9. I normally boil my pumpkin to get it extra soft then I purée it and make all sorts of things, pumpkin cookies, muffins, pancakes. I figure if we are buying a pumpkin then why not turn it into something else once halloweens over.

  10. Well . . . I lucked out and scooped up a bunch of cans of pumpkin (the 15 oz. size) for 19 cents a can right after Thanksgiving last year . . . 🙂

  11. I’ve done this before, and I always love it! The trick is finding a good deal on sugar pumpkins. Once you have that, you’re set!

  12. I am so going to try this! I make my own Pumpkin Spice Syrup and it only takes a couple tablespoons so a lot of the can generally goes to waste. I could freeze this in tablespoon size “pucks” and then throw all of them into a gallon bag.

  13. Celia Husmann says:

    Love your posts! 🙂 If you ever wanna trade your pumpkin for my jam, peaches, pickles, or apple sauce, let me know! 😉

  14. I prepare it like you did. I always have frozen pumpkin puree in my freezer. But I put about 1/4 in snack size baggies and then add it to lots of things: spaghetti sauce, banana bread, soups, zucchini bread, etc. And of course, pumpkin pie! Nothing tops a pumpkin pie made with fresh pumpkin puree!!

  15. chrissy anderson says:

    I’ve had good luck cooking the smaller sugar pumpkins in a microwave. Cut off the top (like you would for a Jack-O-Lantern) and take out the seeds and pulp. Rinse to make sure it’s clean. Add 1/4 to 1/2 of water, and then put the top back on. Cook initially for 5 minutes, and then check and add a minute or two at a time until soft. Works great and no mess. Just be careful when you take it out…it will be hot. I usually put it in a microwave safe bowl to make moving it easier (once done it will be soft).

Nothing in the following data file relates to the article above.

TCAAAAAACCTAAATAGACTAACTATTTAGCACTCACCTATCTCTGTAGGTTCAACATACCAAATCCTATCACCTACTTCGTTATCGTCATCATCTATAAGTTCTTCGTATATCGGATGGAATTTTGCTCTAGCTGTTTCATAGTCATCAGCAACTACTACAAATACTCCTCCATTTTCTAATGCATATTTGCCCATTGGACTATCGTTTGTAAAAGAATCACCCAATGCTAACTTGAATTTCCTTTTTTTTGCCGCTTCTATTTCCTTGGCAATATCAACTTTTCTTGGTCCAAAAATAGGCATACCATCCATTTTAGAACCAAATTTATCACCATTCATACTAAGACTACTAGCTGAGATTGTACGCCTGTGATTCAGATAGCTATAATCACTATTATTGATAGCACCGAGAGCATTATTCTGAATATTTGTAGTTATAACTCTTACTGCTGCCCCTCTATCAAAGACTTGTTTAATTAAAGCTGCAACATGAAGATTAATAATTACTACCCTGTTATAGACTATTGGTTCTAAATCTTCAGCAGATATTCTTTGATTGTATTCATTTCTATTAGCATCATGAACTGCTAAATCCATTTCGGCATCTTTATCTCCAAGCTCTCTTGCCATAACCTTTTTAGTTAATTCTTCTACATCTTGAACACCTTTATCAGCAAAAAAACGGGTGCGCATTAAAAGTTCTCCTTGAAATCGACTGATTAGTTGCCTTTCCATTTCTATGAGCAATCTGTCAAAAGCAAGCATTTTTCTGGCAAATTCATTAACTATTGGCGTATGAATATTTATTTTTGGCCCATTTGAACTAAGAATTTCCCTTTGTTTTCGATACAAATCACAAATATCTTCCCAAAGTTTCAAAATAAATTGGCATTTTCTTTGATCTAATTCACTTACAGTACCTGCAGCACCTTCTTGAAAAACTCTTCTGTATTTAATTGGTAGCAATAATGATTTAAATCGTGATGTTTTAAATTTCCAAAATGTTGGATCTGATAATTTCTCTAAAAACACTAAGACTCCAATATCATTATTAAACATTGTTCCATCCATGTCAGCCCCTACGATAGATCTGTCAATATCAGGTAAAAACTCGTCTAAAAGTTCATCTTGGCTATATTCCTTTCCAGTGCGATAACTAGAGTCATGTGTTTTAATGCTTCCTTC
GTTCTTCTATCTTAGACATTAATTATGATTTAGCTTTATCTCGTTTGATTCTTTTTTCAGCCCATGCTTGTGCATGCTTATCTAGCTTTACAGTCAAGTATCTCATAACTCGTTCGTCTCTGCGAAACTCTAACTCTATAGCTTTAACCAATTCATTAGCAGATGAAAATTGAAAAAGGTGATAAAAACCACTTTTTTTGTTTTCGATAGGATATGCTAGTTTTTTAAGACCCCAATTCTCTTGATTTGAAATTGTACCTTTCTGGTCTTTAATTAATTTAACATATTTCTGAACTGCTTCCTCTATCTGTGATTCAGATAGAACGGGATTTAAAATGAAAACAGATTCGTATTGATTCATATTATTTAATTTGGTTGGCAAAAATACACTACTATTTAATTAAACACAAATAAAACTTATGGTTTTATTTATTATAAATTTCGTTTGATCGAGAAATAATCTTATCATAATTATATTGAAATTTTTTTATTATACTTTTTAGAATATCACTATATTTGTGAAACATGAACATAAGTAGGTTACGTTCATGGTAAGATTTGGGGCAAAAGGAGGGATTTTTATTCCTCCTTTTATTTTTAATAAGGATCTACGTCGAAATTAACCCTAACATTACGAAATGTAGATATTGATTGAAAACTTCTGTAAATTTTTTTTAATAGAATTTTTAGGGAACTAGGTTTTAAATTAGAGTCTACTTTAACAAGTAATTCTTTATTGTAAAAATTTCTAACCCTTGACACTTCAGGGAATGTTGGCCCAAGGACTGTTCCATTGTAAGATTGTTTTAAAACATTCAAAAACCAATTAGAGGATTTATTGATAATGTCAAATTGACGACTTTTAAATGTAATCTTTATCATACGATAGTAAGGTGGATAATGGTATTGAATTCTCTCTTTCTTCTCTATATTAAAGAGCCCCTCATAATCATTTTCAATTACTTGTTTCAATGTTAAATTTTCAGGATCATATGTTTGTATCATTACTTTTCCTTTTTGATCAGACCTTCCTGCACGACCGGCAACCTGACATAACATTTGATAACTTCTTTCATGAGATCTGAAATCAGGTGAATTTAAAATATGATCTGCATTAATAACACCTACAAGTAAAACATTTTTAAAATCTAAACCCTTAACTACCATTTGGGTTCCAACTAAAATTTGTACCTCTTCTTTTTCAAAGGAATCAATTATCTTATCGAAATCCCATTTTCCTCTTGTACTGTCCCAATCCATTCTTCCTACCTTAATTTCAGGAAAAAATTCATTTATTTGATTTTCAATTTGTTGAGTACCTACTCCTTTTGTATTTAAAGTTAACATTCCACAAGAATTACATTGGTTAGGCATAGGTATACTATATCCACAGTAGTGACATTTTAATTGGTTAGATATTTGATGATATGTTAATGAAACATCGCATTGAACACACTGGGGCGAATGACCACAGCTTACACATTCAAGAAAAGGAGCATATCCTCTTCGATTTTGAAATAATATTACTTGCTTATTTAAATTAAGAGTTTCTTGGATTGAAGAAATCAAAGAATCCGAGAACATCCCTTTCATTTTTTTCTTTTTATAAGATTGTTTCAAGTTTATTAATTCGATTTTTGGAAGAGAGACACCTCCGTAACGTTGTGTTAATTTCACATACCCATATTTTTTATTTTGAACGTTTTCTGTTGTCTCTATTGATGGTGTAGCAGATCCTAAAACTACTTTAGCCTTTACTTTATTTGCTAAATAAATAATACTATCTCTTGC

• In the microwave – that is genius! I don’t have a microwave or I’d be trying that tomorrow. I have been thinking about getting a microwave, so maybe when we do, I’ll give it a shot. Thanks for the tip!

  16. Last year I did this and froze the cooked pumpkin. I make pumpkin muffins, waffles and I even added it to smoothies. I then I tried blending the outer skin along with the inner flesh (I don’t like throwing anything away). Then I add this whole pumpkin to my homemade dog food. My dog enjoys it!:)

  17. had to ‘pin’ this one! want to try this too!

Send this to a friend